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  2. Thank you for commenting. I don't believe, morally, that there is any necessity to cuts the size of the public sector. The video was interesting, but seemed to be advocating a race to the bottom. As has been the Republican policy in the United States - they lowered taxes when times were 'good' to fulfil, ideologically, their aim for small government - repeating this is when a recession arrived. This to me seems a black hole, bottomless programme that results in the endless shrinking of government and the removal of public sector money from the economy to a point which is dangerous. Arguably increasing government debt could be a further option. Increased stimulus packages and spending may increase growth and bring stability to the economy. As the economy would be growing, this would have little impact on the Government Debt as % GDP.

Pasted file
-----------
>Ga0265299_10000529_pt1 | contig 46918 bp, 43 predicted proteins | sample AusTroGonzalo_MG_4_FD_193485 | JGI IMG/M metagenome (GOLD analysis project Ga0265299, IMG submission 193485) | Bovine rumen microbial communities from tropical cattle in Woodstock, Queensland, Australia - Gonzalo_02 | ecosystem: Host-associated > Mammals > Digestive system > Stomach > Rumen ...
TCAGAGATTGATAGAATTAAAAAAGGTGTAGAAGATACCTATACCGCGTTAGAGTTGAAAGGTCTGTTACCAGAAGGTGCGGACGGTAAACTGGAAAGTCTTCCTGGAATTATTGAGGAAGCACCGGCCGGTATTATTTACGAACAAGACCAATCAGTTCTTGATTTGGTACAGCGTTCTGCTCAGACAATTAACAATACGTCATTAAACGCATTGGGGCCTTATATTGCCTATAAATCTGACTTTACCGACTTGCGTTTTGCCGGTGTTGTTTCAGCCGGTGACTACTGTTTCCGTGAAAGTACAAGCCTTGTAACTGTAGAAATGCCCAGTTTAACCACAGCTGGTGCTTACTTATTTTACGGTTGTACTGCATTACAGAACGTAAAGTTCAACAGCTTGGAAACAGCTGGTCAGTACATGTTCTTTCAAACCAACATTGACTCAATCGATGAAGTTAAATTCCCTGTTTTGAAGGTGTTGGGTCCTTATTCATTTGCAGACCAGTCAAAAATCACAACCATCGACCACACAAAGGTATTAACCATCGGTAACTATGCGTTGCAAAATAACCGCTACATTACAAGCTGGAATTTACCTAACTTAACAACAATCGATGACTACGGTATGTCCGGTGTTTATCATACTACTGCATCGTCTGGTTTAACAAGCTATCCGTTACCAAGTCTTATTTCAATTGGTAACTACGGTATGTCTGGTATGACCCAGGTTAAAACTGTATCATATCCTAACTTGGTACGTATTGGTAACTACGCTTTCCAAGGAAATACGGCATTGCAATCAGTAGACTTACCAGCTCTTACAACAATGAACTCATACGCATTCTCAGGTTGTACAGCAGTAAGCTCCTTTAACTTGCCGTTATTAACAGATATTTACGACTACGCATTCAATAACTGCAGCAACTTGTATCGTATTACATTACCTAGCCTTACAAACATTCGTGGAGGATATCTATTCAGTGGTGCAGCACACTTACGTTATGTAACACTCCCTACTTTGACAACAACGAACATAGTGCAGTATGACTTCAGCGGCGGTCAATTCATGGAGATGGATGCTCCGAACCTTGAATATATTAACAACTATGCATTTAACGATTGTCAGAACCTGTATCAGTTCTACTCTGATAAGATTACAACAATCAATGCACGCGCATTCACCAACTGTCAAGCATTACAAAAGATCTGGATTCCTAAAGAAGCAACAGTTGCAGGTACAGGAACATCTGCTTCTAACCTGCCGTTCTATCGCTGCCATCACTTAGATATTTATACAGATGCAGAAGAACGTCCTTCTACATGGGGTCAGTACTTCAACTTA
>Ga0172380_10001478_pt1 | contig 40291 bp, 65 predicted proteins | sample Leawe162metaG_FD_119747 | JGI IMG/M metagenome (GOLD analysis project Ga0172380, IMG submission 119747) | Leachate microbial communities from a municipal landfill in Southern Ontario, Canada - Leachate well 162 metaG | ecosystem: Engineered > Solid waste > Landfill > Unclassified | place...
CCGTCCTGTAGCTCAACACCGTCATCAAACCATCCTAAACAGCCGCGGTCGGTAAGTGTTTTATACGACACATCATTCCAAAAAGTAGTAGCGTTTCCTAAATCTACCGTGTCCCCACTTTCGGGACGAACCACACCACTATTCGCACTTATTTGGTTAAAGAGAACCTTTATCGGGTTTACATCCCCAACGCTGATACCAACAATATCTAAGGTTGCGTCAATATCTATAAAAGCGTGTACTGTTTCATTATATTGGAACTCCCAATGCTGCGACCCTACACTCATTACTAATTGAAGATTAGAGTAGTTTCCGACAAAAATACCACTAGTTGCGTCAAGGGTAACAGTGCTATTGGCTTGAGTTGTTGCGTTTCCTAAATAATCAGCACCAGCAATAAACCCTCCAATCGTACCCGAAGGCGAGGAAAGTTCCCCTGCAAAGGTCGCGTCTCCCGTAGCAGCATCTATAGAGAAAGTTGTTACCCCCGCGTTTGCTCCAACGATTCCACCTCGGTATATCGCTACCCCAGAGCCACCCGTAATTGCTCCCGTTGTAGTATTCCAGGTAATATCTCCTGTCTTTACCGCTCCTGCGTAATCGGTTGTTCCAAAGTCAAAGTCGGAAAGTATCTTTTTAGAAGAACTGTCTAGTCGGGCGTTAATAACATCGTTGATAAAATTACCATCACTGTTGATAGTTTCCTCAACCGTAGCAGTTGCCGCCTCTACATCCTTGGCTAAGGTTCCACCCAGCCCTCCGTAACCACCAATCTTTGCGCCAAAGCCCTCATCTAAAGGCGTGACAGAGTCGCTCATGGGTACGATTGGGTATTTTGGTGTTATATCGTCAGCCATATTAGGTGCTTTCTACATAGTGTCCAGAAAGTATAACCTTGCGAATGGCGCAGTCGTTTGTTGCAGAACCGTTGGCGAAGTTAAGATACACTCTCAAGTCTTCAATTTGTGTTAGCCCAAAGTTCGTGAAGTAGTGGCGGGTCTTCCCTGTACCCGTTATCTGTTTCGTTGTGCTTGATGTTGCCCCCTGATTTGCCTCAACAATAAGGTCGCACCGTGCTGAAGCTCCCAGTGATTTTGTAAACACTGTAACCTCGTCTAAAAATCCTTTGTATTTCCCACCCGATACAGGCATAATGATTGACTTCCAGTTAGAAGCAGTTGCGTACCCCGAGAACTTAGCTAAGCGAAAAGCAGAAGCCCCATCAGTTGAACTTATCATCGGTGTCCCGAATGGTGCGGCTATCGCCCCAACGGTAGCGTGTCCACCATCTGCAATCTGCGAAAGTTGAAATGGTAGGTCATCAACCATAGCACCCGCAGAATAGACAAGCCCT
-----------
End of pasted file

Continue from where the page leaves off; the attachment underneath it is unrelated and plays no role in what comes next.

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  3. I would argue that it is immoral to increase the size of the public sector at the cost of other people’s tax money, whether they want it or not, however I don’t believe it will be easy for us to agree on this issue. We’ll just have to agree to disagree. Race to the bottom? I don’t believe so at all. It was not the tax cuts that caused a recession, but rather the outlandish idea that the government should (through government agencies such as Fannie Mae and Freddie Mac) make promises to the banks to make risky bets on people and mortgages and when it turns out that the banks responded to this incentive (which any person would) and the whole floor collapsed under this scheme, people blame the Republican Party for trying to put money back into the pockets of Americans? Increasing government debt? So when would you stop the debt? How would you go back to self-reliance and working hard to earn money once the government has been subsidising its citizens for such a long time. I guess even the failure of Greece does not make you second-guess your opinions. Obama’s stimulus spending has not worked the way it was expected to, and is only adding to the debt without doing anything to substantially combat it. We can argue all we want, but the fact of the matter is that I do not believe that the government should get involved in planning of the economy-which is what it is when stimulus is issued- whereas you do believe that such planning is necessary in order to grow the economy. Keynesian theory has been tried countless times, and fails every time, because the floor eventually collapses. Unfortunately, the floor only collapses unto another Keynesian mess simply because of the foundation that most governments and democracies are rested upon. That is, increased spending to constituents so that the politicians are re-elected because they got the most “stuff” from X politician. I refer you to another video: http://www.youtube.com/watch?v=tpAOwJvTOio hopefully this one frightens you more.